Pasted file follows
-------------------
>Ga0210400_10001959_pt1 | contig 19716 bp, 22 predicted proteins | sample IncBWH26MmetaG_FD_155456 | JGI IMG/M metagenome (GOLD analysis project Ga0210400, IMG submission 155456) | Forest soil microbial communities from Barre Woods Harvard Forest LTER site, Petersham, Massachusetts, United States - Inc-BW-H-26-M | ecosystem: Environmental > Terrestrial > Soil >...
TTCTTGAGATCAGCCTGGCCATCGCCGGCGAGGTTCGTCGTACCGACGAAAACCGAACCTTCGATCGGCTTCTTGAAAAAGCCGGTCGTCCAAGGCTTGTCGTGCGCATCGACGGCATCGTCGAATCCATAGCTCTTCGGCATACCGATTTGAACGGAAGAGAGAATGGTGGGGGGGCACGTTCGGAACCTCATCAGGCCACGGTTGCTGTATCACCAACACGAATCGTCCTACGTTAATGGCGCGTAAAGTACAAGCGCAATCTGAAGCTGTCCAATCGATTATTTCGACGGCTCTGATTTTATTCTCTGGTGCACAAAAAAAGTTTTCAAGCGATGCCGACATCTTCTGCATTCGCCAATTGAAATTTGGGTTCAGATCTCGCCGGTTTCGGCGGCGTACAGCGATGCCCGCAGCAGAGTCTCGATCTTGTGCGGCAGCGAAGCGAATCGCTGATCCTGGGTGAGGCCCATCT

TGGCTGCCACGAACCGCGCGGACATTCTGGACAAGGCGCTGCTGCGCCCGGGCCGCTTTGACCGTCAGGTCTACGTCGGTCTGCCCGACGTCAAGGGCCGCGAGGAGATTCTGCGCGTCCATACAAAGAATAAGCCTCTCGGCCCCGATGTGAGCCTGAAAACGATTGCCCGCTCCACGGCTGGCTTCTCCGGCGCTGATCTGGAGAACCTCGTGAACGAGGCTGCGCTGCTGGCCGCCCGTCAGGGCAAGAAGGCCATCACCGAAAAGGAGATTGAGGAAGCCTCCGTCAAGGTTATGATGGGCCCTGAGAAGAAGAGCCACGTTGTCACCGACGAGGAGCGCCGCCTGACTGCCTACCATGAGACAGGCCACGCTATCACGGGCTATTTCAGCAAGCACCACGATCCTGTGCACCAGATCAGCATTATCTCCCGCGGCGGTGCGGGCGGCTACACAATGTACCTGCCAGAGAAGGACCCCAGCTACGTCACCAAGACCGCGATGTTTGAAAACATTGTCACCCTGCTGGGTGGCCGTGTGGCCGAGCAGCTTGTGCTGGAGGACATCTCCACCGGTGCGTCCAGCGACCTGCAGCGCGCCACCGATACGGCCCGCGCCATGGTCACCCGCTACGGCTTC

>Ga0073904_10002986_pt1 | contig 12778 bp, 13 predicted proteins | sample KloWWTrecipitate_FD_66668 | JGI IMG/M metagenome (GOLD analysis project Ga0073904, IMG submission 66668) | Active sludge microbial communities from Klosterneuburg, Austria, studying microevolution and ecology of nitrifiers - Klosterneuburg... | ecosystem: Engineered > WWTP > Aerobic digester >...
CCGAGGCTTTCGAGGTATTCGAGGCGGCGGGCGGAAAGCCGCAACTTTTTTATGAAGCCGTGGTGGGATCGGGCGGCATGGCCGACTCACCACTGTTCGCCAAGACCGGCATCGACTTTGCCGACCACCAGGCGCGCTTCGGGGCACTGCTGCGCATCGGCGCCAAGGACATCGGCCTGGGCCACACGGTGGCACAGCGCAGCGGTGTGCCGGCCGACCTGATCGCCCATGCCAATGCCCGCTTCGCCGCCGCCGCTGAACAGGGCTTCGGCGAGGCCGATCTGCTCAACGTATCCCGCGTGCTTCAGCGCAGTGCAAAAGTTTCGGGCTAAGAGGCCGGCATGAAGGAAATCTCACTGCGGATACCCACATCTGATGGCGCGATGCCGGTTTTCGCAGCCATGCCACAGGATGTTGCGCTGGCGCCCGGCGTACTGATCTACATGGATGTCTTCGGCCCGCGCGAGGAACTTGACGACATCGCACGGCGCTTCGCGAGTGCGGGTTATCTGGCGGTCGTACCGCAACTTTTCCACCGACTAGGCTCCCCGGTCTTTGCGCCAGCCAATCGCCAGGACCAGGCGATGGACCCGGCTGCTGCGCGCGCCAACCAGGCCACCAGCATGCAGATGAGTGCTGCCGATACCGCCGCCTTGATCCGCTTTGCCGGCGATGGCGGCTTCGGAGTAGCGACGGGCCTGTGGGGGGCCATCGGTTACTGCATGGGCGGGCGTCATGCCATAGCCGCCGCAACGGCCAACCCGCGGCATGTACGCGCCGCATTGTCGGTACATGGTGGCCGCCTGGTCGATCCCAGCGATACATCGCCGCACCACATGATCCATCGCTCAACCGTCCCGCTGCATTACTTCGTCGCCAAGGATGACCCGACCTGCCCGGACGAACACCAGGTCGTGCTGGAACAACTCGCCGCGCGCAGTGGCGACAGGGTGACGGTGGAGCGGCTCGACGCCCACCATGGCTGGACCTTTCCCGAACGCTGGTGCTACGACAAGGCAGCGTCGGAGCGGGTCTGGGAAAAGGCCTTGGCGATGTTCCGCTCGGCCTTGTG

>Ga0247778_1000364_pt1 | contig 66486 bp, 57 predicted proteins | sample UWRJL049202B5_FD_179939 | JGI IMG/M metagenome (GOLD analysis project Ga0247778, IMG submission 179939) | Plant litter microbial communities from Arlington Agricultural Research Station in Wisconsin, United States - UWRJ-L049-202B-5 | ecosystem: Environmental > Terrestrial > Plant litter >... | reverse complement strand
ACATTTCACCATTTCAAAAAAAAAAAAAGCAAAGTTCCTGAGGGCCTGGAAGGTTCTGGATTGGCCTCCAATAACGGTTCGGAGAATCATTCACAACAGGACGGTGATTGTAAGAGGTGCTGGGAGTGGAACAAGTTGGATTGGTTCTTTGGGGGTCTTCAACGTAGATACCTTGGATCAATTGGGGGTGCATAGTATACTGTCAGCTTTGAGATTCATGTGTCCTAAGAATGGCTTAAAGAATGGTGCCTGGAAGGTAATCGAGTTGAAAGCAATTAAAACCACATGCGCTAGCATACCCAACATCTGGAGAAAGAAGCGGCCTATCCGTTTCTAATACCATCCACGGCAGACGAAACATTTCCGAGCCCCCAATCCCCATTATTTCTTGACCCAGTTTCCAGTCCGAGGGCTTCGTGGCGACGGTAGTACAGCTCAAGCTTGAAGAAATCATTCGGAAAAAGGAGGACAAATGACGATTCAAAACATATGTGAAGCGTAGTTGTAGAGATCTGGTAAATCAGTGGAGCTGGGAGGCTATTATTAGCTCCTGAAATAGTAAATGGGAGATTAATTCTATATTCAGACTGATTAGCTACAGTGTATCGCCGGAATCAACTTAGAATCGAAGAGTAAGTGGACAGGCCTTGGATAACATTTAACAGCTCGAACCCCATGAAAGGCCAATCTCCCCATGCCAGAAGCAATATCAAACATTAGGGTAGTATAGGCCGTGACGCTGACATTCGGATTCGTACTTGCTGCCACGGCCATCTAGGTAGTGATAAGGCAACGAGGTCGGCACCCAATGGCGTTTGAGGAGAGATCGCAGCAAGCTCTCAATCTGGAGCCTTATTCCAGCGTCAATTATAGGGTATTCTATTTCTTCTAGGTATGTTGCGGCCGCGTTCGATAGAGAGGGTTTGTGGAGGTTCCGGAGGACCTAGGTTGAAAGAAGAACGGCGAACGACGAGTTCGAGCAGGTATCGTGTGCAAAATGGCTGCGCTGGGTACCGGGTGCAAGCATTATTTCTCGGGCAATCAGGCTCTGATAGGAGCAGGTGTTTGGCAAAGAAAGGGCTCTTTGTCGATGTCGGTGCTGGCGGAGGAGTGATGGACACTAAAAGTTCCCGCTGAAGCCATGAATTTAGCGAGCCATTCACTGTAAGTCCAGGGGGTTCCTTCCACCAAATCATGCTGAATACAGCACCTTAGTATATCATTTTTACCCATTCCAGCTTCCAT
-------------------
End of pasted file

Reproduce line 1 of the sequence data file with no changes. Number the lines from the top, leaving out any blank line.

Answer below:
>Ga0210400_10001959_pt1 | contig 19716 bp, 22 predicted proteins | sample IncBWH26MmetaG_FD_155456 | JGI IMG/M metagenome (GOLD analysis project Ga0210400, IMG submission 155456) | Forest soil microbial communities from Barre Woods Harvard Forest LTER site, Petersham, Massachusetts, United States - Inc-BW-H-26-M | ecosystem: Environmental > Terrestrial > Soil >...